Relief SCENE:Refugees
Eastleigh Gathers to Help Somali Refugees
By SAID ISMAIL 07/23/2011
Nairobi's Eastleigh Neighborhood
Somalia Report
Nairobi's Eastleigh Neighborhood

Following one of the worst droughts to hit Somalia in 60 years, international agencies and local NGOs have struggled to curb with the flow of thousand of refugees, crossing over the Kenya-Somali border.

Thousands of people have fled the war-torn Horn of African country to escape from starvation and the never-ending civil conflict in the southern and central Somalia to neighboring countries, including Kenya, Ethiopia and Djibouti.

According to the United Nations refugee agency, UNHCR, the Dabaab complex is now home to 400,000 refugees, where its original capacity was designed to host 90,000 people.

It is this crisis that has prompted the Muslim scholars based in Nairobi to act swiftly to respond to the desperate situation in the refugee camps.

Urge to help

Somali community elders and religious scholars in Nairobi spoke and organized tirelessly among their communities to urge the rich and the able to help their brothers dying in large numbers from hunger and heat in the Dadaab refugee complex in North Eastern Kenya.

Sheikh Mohamed Abdi Umal, one of the leading and respected scholars in Nairobi has focused his Friday sermons in the past few weeks to address the faithful to play their role in response to the catastrophic droughts in the region.

"We failed to respond the way we should regarding this catastrophe," he said.

He reminded the wealthy and the rich among the community to remember their past, difficult lives that they endured before Allah bestowed his mercy upon them.

”Many of us have faced the same problems in the past. Allah will examine us and everyone will be accountable for his or her own actions, and this is a test for our Iman (faith). We are all obliged to respond to this crisis," he added.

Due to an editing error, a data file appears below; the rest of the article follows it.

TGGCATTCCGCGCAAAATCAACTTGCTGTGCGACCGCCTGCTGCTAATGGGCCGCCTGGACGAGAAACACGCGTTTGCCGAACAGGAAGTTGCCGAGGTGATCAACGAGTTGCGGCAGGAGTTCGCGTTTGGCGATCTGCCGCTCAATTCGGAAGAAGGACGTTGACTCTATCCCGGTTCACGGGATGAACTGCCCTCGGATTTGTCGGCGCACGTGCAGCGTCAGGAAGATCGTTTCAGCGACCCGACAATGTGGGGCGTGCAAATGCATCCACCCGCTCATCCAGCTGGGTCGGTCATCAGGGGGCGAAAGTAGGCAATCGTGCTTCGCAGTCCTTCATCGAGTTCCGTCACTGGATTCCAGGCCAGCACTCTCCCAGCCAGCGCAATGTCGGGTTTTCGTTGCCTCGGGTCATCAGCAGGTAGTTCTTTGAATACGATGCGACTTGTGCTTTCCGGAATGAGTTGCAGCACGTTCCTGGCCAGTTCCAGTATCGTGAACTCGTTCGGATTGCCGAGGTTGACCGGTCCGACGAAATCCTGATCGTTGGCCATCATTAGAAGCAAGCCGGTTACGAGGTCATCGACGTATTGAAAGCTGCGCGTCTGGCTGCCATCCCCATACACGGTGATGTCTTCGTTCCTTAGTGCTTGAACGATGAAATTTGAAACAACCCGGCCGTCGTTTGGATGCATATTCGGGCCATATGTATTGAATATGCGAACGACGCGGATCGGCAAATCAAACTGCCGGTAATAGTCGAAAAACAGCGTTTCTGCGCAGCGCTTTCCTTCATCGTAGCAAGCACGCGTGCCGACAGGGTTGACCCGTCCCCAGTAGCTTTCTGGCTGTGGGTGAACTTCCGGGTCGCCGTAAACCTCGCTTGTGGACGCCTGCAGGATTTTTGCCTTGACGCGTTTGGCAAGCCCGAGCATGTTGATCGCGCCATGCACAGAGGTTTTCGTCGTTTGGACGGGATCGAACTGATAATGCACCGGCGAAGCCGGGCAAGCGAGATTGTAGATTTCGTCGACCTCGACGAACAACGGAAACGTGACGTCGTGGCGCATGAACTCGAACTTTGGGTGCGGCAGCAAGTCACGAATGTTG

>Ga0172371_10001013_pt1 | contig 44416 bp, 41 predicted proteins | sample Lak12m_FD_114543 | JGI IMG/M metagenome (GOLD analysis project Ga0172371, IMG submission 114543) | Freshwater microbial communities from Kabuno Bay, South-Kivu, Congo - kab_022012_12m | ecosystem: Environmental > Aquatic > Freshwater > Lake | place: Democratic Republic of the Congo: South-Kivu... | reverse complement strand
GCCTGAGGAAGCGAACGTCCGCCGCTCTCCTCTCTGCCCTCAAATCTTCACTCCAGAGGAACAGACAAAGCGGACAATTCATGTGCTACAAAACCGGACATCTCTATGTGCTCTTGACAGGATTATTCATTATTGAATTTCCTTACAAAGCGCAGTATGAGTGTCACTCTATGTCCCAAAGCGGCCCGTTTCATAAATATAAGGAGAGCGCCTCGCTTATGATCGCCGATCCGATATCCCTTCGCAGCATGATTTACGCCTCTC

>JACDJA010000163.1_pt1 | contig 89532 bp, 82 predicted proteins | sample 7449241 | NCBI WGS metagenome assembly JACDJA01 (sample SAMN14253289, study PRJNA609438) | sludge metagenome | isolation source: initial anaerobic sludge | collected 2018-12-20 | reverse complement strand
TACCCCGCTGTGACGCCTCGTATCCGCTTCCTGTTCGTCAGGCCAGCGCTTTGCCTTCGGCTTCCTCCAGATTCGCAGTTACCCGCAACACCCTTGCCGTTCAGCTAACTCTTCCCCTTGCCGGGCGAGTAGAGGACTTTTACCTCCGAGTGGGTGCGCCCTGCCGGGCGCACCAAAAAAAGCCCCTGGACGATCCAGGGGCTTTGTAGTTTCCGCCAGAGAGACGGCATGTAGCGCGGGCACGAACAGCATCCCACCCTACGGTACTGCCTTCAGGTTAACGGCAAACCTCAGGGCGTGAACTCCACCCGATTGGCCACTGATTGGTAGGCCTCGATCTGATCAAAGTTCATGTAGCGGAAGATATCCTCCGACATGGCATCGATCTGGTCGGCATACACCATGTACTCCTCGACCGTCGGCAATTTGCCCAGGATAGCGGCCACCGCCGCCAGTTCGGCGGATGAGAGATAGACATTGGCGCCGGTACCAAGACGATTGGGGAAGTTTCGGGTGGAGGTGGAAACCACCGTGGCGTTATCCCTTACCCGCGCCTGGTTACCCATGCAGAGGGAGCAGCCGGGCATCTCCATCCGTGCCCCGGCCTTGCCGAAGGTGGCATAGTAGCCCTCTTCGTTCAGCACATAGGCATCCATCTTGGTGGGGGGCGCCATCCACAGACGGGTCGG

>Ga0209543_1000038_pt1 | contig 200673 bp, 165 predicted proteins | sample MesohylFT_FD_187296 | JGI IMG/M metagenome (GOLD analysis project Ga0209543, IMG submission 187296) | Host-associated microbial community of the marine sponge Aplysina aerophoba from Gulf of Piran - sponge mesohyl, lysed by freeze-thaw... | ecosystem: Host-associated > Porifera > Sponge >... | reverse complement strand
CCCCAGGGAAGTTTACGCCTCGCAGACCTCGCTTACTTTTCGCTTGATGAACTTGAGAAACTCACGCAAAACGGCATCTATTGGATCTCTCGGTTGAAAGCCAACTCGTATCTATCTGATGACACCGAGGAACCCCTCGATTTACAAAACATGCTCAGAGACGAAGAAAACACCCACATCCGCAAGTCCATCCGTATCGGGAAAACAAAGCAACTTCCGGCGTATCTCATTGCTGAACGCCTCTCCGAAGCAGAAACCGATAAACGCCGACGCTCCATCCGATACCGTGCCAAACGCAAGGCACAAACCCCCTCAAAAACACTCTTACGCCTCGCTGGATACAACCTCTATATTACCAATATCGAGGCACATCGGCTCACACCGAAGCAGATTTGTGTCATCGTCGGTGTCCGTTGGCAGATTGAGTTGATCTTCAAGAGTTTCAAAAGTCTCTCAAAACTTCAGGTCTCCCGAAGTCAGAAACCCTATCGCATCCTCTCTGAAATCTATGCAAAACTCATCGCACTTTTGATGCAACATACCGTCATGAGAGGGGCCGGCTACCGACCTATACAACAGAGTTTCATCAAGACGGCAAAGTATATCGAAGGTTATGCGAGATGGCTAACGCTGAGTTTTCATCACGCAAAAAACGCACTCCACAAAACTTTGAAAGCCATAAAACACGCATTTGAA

A committee consisting of business people, scholars and other intellectuals has been set up to work closely with the community, according to Shiekh Umal.

Responding to the call

Walking in the streets of Somali-populated neighborhood of Eastleigh in eastern Nairobi, one could spot determined faces of both young and old, willing to help with all they can afford. They have been donating everything from mattresses to clothes, utensils to dried dates and foodstuff.

”These are some of my clothes that I am taking to the mosque, where the committee for droughts will collect and deliver them to the Dadaab," said Ahmed Mohamed, carrying a sack of clothes.

Madrassas and mosques are temporarily being used as depots and are widely open to everyone willing to donate, as Somalia Report learned.


Mosques across Eastleigh and South C neighborhoods have seen well organized fund-raising gatherings in recent weeks and these will continue until enough money is raised.

Among those present in the fund-raisers include community leaders, religious scholars and business people. The functions are led by Sheikh Umal and Sheikh Mohamud Shible. So far, a handful of funds has been raised. This will be used to cater for the transport costs of delivering the donated clothes and foodstuffs to the camps, as well as to buy foods with high nutritional values for the infants who are said to be highly malnourished.

Warning of mismanagement

Speaking at one of the fund-raising gatherings, Sheikh Umal told the audience to be very careful of whom they deal with and warned not to give their hardly-earned money to those he said only take advantage of situations like this.

“There are people who take advantage of situations similar to this. They appear to be good people with good intentions but they have other evil intentions. Be careful to deal with these people," he said.

He also called upon leaders and those fighting for supremacy in Somalia to respect the sanctity of humanlife.

“I call upon those who are fighting for leadership, our people are dying of hunger and war. Who are you going to rule if everyone is dying or fleeing?” he asked.

The drought crisis in Somalia is widely blamed on the lack of rainfall in consecutive seasons coupled with the country's long standing civil war.